Reacting to killing

I hate Twitter, mostly for politics. I use it for work, for which it is quite useful. But for discourse about controversial topics, it is a horrid medium. And with the deaths of Michael Brown, Eric Garner, Wenjian Liu and Rafael Ramos, Twitter and other outlets such as blog comments have again shown themselves to be atrocious places to converse about such events.

There has been a great deal of angst and anger on the Right about how some have responded to the NYPD police officer murders. I don’t think it needs to be pointed out that there has been a not-insignificant drumbeat from “law and order” conservatives that Brown and Garner deserved it, etc. And I think at least some of the offensiveness from the Left in this situation is a direct response to that. They see the outraged response on the Right as verification that whites only care about murders when it happens to someone who’s not black. Is it all a cause/effect to the Right’s attitude? Probably not. But I’m quite certain that there is some component there.

The knee-jerk response to all of this is “People like Sharpton and Jackson and DeBlasio are responsible for the officers’ deaths because they are fostering an anti-cop mentality”. Ben Domenech addressed this in his newsletter “The Transom” this morning:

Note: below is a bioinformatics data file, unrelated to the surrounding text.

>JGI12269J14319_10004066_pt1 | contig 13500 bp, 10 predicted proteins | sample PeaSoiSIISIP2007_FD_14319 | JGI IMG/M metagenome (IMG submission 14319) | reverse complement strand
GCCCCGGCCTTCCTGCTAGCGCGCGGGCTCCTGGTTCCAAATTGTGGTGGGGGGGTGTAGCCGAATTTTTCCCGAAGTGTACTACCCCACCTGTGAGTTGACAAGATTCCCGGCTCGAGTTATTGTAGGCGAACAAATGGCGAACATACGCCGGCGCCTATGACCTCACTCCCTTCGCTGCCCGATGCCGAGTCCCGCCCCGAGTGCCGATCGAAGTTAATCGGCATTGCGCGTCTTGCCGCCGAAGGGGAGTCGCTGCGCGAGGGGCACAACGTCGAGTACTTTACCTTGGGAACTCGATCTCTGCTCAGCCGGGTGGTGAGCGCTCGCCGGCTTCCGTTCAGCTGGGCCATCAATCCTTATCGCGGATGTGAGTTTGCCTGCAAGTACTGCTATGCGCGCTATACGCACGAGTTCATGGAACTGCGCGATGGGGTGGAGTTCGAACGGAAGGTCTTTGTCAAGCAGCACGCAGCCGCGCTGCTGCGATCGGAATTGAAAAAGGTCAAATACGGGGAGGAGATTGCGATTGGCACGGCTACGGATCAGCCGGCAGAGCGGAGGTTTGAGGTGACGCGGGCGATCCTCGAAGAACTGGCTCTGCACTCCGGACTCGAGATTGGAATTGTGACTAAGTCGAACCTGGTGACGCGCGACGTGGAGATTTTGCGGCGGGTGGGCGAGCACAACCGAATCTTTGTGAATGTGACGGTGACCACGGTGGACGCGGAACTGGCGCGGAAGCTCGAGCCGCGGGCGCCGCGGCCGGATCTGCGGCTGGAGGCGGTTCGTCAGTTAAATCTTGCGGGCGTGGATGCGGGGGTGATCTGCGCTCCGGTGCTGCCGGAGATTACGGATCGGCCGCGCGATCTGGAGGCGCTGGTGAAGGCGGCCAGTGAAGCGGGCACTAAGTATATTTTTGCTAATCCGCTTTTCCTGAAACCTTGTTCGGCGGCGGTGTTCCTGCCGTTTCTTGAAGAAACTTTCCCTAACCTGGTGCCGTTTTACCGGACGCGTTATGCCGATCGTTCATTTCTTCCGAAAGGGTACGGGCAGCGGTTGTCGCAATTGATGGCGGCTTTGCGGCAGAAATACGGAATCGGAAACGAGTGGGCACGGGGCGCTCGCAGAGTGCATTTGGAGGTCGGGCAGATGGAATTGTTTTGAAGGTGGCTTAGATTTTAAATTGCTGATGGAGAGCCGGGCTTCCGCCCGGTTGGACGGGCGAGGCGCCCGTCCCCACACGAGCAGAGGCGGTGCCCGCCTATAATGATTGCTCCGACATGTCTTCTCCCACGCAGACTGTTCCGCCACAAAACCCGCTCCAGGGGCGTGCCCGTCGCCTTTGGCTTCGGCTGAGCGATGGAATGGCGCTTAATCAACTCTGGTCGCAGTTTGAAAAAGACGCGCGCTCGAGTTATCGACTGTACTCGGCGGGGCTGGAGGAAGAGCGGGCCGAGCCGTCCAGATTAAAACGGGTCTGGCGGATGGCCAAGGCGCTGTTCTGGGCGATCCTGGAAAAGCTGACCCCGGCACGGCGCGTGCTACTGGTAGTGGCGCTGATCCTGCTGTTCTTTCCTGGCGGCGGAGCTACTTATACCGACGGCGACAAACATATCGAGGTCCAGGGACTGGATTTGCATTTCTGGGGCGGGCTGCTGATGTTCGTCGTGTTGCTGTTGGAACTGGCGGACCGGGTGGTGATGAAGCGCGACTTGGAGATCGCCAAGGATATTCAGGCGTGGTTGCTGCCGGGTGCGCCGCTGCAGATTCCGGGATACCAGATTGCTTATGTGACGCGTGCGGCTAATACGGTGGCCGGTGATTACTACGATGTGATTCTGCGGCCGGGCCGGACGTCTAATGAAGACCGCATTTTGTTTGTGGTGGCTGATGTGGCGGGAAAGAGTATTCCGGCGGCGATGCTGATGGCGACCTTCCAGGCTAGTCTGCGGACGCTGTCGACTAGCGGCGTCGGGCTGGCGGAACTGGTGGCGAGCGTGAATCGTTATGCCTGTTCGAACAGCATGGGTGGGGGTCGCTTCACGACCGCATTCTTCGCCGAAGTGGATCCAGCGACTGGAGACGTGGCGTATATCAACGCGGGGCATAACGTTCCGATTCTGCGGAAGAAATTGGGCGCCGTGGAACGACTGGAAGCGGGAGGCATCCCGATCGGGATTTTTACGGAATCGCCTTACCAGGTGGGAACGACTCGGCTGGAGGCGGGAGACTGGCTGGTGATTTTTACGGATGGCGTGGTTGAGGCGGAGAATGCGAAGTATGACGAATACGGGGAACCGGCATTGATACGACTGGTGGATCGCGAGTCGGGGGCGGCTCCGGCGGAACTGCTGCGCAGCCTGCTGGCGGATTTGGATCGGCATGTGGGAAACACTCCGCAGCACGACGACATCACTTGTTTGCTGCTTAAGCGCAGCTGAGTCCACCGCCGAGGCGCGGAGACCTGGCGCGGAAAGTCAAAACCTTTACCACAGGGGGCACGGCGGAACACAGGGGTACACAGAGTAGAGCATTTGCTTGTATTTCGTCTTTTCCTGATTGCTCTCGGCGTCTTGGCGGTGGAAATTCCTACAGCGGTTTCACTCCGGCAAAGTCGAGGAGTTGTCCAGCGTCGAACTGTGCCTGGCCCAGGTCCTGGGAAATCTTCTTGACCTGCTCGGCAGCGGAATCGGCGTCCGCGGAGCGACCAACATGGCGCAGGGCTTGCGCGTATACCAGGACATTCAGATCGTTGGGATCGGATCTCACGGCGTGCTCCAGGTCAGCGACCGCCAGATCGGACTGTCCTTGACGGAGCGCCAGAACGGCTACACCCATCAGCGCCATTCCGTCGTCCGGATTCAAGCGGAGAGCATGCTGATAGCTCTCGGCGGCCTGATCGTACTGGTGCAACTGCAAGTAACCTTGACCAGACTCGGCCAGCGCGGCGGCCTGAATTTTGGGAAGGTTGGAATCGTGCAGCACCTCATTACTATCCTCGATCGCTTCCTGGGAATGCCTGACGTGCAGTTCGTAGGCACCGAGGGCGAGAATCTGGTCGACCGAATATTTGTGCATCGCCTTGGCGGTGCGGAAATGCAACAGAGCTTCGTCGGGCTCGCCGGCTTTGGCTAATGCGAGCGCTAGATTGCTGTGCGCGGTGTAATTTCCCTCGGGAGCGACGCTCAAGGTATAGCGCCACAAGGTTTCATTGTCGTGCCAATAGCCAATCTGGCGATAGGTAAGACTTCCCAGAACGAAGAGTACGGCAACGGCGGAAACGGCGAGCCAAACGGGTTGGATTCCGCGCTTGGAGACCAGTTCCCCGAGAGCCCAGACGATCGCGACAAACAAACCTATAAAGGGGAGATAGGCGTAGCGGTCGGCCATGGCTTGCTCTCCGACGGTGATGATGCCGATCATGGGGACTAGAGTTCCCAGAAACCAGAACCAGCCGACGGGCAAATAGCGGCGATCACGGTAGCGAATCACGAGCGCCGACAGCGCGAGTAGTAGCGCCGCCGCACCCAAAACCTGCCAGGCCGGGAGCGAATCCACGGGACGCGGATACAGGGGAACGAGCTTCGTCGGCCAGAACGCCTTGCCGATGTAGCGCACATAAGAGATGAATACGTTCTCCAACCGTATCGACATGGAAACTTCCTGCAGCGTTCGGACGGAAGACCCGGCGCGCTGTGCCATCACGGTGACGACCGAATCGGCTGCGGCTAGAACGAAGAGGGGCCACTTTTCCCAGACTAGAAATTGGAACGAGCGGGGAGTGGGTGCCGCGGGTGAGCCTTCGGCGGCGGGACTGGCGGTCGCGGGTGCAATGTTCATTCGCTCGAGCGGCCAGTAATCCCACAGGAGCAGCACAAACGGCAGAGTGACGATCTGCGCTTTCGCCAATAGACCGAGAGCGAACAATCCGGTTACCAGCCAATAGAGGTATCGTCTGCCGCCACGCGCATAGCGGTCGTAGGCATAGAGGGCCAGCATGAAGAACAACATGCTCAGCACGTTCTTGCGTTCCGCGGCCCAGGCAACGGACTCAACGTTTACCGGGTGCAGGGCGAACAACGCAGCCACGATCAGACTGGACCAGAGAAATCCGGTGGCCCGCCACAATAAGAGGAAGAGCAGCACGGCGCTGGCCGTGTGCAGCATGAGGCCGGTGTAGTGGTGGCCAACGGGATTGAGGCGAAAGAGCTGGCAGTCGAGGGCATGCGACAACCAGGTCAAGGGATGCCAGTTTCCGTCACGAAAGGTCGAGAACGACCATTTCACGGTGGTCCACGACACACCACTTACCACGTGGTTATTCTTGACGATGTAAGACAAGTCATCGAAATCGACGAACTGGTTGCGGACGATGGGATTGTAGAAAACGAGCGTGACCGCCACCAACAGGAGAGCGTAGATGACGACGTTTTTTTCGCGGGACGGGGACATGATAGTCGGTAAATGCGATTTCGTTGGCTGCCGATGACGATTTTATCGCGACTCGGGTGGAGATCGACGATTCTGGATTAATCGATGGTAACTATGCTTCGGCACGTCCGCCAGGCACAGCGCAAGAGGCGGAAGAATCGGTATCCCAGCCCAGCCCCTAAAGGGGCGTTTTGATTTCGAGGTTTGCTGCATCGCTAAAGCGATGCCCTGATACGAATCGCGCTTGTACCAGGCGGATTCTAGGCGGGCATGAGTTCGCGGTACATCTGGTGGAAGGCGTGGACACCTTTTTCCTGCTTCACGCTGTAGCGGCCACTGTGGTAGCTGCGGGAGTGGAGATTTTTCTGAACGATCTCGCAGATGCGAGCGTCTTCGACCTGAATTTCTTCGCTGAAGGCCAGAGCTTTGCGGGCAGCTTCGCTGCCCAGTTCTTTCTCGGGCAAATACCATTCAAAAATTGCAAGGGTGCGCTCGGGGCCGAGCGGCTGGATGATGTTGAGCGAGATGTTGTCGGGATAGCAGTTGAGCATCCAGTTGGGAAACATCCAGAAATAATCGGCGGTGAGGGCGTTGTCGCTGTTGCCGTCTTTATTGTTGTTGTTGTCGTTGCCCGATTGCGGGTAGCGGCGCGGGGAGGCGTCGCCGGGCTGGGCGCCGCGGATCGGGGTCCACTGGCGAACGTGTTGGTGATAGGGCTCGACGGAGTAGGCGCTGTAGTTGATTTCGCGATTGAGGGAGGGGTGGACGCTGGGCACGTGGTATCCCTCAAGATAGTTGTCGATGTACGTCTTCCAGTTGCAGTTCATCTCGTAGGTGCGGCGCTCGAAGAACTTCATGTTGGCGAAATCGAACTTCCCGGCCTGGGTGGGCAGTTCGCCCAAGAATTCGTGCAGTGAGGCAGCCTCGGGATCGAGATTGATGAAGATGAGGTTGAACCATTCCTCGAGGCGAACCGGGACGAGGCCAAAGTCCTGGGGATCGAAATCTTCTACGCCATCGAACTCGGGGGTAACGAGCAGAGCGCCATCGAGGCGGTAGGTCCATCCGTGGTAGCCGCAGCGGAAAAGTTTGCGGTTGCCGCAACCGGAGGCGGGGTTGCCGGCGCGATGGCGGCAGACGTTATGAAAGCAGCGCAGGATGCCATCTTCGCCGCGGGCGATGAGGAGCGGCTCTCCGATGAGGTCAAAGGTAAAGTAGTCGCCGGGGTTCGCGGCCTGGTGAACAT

Are politicians supposed to refrain from criticizing the actions of specific cops because it could contribute to a culture of disrespect for officers of the law? Of course not, any more than someone should refrain from criticizing any government official because it could create a climate of disrespect for such officials. Saying a military leader is bad at his job and ought to be fired for incompetence does not mean that all military leaders everywhere are incompetent or ought to be fired. But in a climate where the social viewpoint is increasingly collectivist, where tribal loyalties to class or creed or memetic affiliation are the most important definitional aspect of life, it’s to be expected that people make the mistake of exaggerating and overextending the actions of one member of a class to a whole. I distrust police officers generally, but I know that #NotAllCops are racist or corrupt, even in Washington, D.C. It would be unhealthy to think otherwise.

Criticism of something we disagree with isn’t a bad thing. People DO that. But, there is a need for all …read more    

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